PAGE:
Félicia Atkinson new full length album, ‘Hand In Hand’ is an expanded development of her musical compositions started with the highly-acclaimed
A Readymade Ceremony released on Shelter Press in 2015, and follows her collaborative effort with Jefre Cantu-Ledesma Comme Un Seul Narcisse (Shelter Press, 2016).
Composed over the year of 2016 at EMS during a snow storm and at home in Brittany, Hand in Hand could be considered as the most ambitious body of work recorded by the French musician and artist.
Doubt and Optimism are the two sides of a same coin. Hand in Hand is arid and warm in its whole synchrony and opposition. Days are burning and nights are made of ice. Coyotes are exchanging sounds with rattles snakes while bunnies are hiding. Strident modular sounds are tearing apart minimal beats and drones. The stories told by A Voice to the auditor are no longer fictions and become slowly reality.
Electric waves transmitted by living creatures and machines seem to deliver special sounds and frequencies that only non-human can hear. They grow and vibrate despite of the walls and interdictions. Therefore, the human who is listening to this record might find in it a particular kind of emotion a way to take space in silence, and frame a certain vision of thinking while losing a certain notion of time, acknowledging step by step its universal environment. Plants, galaxies, animals, machines, Hand in Hand.
This record is meant to be a moment of common thinking and listening in its diversity and abstraction. In the same way a sci-fi novel by Philip K. Dick or a sculpture by Guy Mees can be percieved: trivial, sensitive and mysterious at the same time.
The opening track, I’m Following You is a bleached romantic ballad for Fender Rhodes that could be the ending title of a Martian love story, whereas Visnaga praises the resources of a desert plant through asmr voices, field recordings and evasive chords. A House A Dance A Poem is a feminist hymn composed as a pyramidal structure, referring in the same time to the A-frame houses, the yoga position of the triangle, the first letter of the roman alphabet and the feminine sex. In the closing song, No Fear But Anticipation, Atkinson offers an open hearted plea about the existentialist necessity of finding desire even when the times seem too dark to think about it. A telepathic and non-scholastic anthem for Don Delillo, Joan Didion and Jean Paul Sartre. The final Buchla sounds that close the record seem to deliver an unspeakable message that only birds and aliens could transcript.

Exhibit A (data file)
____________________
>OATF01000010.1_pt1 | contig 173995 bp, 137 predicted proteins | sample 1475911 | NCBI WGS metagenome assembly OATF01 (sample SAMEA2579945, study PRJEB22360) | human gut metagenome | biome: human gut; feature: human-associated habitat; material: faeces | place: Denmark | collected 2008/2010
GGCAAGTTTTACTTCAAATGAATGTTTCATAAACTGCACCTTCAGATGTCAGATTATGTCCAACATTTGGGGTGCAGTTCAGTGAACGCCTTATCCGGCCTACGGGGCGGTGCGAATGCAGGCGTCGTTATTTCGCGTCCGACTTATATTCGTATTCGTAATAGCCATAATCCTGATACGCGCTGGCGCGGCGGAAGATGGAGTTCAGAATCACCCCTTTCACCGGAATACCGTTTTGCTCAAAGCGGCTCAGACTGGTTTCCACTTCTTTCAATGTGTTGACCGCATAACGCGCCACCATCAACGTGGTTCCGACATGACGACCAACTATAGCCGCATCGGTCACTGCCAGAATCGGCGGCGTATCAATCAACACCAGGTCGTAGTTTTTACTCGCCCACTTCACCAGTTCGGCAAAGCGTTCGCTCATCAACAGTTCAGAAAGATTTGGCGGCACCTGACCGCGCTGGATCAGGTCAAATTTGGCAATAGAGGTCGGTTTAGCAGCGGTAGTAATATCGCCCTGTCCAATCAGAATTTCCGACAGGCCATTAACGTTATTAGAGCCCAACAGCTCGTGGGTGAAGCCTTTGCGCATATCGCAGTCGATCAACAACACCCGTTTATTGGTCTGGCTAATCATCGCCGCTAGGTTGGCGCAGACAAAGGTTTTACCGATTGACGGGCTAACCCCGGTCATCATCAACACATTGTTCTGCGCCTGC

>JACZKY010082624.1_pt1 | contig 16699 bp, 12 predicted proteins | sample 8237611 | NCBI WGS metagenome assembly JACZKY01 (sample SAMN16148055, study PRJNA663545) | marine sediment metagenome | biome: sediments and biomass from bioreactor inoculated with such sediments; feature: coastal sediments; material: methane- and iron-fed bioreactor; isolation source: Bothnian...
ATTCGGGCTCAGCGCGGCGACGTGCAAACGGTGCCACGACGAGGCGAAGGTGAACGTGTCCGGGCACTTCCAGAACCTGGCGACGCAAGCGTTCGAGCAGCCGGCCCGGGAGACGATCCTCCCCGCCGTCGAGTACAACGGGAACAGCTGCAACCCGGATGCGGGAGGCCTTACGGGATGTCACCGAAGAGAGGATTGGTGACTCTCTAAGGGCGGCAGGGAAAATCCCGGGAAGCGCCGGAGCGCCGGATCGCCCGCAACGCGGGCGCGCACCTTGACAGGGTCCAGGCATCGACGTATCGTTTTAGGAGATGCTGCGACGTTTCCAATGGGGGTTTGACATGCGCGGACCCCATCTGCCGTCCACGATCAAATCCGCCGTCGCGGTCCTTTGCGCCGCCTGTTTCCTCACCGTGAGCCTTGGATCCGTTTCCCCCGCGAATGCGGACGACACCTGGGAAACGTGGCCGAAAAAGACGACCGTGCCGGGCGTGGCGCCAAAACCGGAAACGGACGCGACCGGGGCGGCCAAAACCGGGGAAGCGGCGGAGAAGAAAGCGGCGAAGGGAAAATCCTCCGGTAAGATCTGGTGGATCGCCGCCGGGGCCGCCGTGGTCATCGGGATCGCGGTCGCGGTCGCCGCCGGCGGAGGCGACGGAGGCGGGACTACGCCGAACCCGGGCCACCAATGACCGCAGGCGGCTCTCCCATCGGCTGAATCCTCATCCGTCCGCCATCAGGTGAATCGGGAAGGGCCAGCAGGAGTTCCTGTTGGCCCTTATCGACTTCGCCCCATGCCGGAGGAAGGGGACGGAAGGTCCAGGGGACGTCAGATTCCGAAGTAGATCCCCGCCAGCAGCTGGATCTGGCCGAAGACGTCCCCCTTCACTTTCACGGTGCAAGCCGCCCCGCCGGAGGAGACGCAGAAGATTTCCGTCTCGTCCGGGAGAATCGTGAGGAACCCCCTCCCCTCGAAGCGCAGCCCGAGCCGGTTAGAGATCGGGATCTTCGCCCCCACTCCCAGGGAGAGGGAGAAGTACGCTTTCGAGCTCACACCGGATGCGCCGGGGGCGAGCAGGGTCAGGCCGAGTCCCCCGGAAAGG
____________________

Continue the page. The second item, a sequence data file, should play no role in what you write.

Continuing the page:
The echo of the 80’s sci-fi anxious aethetics resonates with today’s transparency of digital sounds in the whole record. The cohabitation of simple midi textures and historical Serge and Buchla signals are convoked and confronted together by A Voice. The human instrument appears here as the epicenter of the recordings, giving to the others instruments a gravitational point.
Joan La Barbara, Robert Ashley or Delia Derbyshire are the main influences of Atkinson in their own way of inviting fiction, composition and abstraction as the essential materials of composition. For Hand In Hand, Félicia Atkinson used different sources for the lyrics and scores of her tracks: house plant instruction books, Desert Magazine old issues, architecture manuals, JG Ballard and K. Dick’s books, as well as her own poetry.
Félicia Atkinson will premiere Hand In Hand for GRM’s festival Presences Electroniques with a 16 channels diffusion. A 7 hours extended version of the record, conceived as an evironmental audio book will be broadcasted for 2 months at La Criée Center for Contemporary Art from April 1 to May 31 in Rennes (FR).
A compilation of ethereal tracks that serve not only as great new age music, but great electronic. There's a whole lot of music here & it traverses vast terrain to the fringes of inner space; you could get lost. Side D gets adventurous. Finally, the packaging of the LPs themselves is beautiful. Mike DeRoitr